College Media Solutions Assistant Ad Director: Carla Craft Account Executives: Elizabeth Dam, Emily Daugherty, Taylor Moran Inside Sales Manager: Amanda Gawne Assistant Account Executives: Andrew Newton, Jordan Williams Creative Director: Danielle Bushrow Assistant Creative Services Director: Alyssa Morrison Creative Staff: Mary Dassira, Chloe Young, Cameron Vaile, Diana Bayless Voice your opinion. Readers are encouraged to send letters to the Collegiate Times. 365 Squires Student Center Blacksburg, VA, 24061 Fax: (540) 231-9151 opinionseditor@collegiatetimes. com All letters to the editor must include a name and daytime phone number. Students must include year and major. Faculty and staff must include position and department. All other submissions must include city of residence, and if applicable, relationship to Virginia Tech (i.e., alumni, parent, etc.). All letters should be in MS Word (.doc) format, if possible. Letters, commentaries and editorial cartoons do not reflect the views of the Collegiate Times. Editorials are written by the Collegiate Times editorial board, which is composed of the opinions editors, editor-in-chief and the managing editors. Letters to the editor are submissions from Collegiate Times readers. We reserve the right to edit for any reason. Anonymous letters will not be printed. Have a news tip? Call or text 200-TIPS or e-mail newstips@collegiatetimes. com Collegiate Times Newsroom 231-9865 Editor-in-Chief 231-9867 College Media Solutions Advertising 961-9860 The Collegiate Times, a division of the Educational Media Company at Virginia Tech, was established in 1903 by and for the students of Virginia Polytechnic Institute and State University. The Collegiate Times is published every Tuesday through Friday of the academic year except during exams and vacations. The Collegiate Times receives no direct funding from the university. The Collegiate Times can be found online at www.collegiatetimes.com. Except where noted, all photographs were taken by the Student Publications Photo Staff. To order a reprint of a photograph printed in the Collegiate Times, visit reprints. collegemedia.com. The first copy is free, any copy of the paper after that is 50 cents per issue. © Collegiate Times, 2012. All rights reserved. Material published in the Collegiate Times is the property thereof, and may not be reprinted without the express written consent of the Collegiate Times.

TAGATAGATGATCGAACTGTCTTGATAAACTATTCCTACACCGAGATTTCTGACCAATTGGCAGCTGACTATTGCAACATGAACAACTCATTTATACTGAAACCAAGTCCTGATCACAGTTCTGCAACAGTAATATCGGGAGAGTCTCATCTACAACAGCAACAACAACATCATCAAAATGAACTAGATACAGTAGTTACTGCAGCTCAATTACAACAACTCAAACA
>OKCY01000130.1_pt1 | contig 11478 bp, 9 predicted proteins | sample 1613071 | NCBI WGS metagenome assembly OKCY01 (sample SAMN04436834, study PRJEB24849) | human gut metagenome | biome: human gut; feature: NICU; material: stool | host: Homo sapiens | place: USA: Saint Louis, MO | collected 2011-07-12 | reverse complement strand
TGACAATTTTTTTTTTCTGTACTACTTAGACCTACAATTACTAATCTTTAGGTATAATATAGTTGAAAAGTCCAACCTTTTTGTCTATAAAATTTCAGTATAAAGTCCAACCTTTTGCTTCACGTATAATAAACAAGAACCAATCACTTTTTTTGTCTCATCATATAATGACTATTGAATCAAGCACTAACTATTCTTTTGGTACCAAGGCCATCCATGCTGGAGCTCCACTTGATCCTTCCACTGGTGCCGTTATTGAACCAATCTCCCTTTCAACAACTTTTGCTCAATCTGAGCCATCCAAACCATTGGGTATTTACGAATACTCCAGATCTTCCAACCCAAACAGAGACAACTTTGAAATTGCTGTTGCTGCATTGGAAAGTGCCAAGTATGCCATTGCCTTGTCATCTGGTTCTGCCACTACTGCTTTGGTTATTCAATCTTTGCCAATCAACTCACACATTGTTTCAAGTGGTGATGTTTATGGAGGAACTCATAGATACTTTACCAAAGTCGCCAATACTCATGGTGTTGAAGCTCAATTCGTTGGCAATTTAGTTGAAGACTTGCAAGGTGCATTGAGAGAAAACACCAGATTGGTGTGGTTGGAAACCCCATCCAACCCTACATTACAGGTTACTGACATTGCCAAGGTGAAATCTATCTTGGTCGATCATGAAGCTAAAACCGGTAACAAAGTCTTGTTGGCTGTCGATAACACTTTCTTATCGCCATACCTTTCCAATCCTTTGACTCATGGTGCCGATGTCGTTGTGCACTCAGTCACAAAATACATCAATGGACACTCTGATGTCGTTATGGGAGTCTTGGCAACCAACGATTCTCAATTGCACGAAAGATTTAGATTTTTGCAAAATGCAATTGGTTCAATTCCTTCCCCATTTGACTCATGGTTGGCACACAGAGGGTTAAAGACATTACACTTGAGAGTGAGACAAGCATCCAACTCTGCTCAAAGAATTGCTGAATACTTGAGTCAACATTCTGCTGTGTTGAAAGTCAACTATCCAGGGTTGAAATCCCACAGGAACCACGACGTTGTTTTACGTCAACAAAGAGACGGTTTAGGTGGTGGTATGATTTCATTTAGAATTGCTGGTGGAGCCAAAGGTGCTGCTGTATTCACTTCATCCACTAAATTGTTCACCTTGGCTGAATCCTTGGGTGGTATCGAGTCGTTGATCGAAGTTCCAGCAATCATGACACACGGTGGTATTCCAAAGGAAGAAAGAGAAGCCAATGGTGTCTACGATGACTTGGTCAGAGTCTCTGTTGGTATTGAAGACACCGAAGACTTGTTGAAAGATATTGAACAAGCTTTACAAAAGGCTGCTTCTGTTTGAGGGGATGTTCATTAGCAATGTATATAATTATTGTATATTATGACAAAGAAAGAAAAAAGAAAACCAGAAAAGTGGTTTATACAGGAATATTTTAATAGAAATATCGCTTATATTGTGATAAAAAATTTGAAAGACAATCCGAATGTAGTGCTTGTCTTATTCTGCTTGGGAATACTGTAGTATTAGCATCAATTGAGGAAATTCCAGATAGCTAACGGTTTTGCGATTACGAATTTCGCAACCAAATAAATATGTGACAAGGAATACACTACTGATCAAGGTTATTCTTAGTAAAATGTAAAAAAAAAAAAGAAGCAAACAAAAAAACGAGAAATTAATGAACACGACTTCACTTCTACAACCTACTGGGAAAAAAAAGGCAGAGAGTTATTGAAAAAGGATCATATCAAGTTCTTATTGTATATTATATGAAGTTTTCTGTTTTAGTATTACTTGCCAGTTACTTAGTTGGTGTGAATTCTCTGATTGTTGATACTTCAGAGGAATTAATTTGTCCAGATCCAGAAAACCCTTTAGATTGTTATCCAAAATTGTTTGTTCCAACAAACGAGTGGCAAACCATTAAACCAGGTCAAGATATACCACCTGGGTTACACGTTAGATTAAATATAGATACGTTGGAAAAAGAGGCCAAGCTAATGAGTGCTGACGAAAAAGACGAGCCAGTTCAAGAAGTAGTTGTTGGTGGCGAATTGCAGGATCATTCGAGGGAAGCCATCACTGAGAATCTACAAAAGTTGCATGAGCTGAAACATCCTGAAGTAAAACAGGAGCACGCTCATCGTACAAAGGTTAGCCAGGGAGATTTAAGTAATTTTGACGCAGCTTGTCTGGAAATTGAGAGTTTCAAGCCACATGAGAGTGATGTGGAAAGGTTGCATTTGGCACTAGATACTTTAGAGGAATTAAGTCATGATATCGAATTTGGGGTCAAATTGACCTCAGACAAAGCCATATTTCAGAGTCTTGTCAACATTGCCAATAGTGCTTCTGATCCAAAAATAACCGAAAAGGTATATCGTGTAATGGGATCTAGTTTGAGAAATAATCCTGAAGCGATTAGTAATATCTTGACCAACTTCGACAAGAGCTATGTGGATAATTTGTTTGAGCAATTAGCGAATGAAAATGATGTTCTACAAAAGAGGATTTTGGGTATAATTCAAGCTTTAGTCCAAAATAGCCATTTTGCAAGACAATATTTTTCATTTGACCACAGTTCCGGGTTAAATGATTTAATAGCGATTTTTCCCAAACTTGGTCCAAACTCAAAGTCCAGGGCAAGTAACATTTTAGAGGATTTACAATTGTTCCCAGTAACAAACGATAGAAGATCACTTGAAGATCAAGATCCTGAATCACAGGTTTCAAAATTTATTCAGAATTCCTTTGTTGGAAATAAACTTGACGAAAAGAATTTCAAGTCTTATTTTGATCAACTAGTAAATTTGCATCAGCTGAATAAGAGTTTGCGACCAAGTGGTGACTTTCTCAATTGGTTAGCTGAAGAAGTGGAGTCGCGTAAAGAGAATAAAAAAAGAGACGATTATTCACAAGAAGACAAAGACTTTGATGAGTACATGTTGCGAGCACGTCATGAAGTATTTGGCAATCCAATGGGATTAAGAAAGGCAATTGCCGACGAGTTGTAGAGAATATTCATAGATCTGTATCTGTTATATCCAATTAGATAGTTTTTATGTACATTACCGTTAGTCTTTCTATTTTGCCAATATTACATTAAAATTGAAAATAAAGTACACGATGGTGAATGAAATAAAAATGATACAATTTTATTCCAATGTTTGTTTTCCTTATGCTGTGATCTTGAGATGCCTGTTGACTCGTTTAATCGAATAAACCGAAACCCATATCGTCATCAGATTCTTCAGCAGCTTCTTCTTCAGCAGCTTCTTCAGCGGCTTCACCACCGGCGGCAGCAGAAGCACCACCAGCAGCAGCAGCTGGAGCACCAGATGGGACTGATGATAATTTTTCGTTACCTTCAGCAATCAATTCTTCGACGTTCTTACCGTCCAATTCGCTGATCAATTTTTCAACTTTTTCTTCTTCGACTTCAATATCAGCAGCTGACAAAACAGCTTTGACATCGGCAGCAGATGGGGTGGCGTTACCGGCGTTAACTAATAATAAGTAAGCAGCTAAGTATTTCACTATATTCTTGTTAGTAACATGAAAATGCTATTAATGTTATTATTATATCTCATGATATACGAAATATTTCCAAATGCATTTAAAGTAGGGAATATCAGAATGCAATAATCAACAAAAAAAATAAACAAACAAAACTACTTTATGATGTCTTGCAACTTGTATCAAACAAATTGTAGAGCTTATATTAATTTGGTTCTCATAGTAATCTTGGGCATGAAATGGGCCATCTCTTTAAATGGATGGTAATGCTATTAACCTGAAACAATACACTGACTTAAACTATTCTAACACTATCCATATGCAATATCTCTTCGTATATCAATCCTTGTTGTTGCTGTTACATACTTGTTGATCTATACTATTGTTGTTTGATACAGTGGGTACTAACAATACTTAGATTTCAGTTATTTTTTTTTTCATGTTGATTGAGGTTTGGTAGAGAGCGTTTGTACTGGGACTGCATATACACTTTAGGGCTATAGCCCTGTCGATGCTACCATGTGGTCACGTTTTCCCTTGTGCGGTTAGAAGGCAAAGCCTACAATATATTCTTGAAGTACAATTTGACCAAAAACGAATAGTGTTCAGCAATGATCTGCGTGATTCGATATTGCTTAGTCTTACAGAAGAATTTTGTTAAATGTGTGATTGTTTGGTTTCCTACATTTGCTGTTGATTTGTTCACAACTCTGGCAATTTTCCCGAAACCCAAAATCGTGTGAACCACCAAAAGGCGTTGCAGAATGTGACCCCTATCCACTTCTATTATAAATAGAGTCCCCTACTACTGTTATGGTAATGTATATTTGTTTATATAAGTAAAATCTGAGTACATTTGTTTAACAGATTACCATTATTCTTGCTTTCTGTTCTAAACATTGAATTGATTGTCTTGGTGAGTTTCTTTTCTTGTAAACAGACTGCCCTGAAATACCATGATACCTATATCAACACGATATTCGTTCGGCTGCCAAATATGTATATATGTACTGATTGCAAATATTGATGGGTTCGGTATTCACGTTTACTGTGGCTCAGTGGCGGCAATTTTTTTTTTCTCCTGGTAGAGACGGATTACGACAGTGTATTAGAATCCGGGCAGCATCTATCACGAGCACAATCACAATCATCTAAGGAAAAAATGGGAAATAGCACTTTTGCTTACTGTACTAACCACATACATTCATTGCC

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news

september 5, 2012 COLLEGIATETIMES

editors: mallory noe-payne, victoria zigadlo newseditor@collegiatetimes.com/ 540.231.9865

crimeblotter date

time

offense

location

status

arrestee

7/19/2012

1:54pm

Follow Up to Larceny of a Microscope

Smyth Hall

Cleared by arrest

Patricia Gundrum, 57

9/23/2012

10pm - 9am

Larceny of signs

SPH Housing

Inactive

9/3/2012

9:44am

Larceny of signs

SPH Housing

Inactive

9/23/2012

6pm - 9:30am

Larceny of signs

SPH Housing

Inactive

9/3/2012

3:39pm

Simple Assault

Derring Parking Lot

Active

9/3/2012

6pm

Appear intoxicated in public

B-Lot

Cleared by arrest

Alec Jones, 21

9/3/2012

7:36pm

Appear intoxicated in public/Underage possession of alcohol

Lane Stadium

Cleared by arrest

Jacquelyn Best, 20

9/3/2012

6:52pm

Appear intoxicated in public/Underage possession of alcohol

Duckpond Drive

Cleared by arrest

Travis Warren, 19

9/3/2012

7:47pm

Appear intoxicated in public/Underage possession of alcohol

Lane Stadium

Cleared by arrest

Michael Biondo, 18

9/3/2012

7:40pm

Appear intoxicated in public

Lane Stadium

Cleared by arrest

Richard Hudson, 25

9/3/2012

8:10pm

Appear intoxicated in public

Lane Stadium

Cleared by arrest

Emily Martin, 22

9/3/2012

8:11pm

Assault and battery/Appear intoxicated in public

Lane Stadium

Cleared by arrest

Sarah Hartley, 21

9/3/2012

10pm

Appear intoxicated in public

Drillfield

Cleared by arrest

Jacob Modzelewski, 23

9/3/2012

8:19pm

Appear intoxicated in public/Underage possession of alcohol

Spring Road

Cleared by arrest

Kristin Gunther, 19

9/3/2012

8:26pm

Appear intoxicated in public

Lane Stadium

Cleared by arrest

Taylor Aughenbaugh, 22

9/3/2012

8:19pm

Appear intoxicated in public/Underage possession of alcohol

Lane Stadium

Cleared by arrest

Sean O’Connor, 20

9/3/2012

8pm

Appear intoxicated in public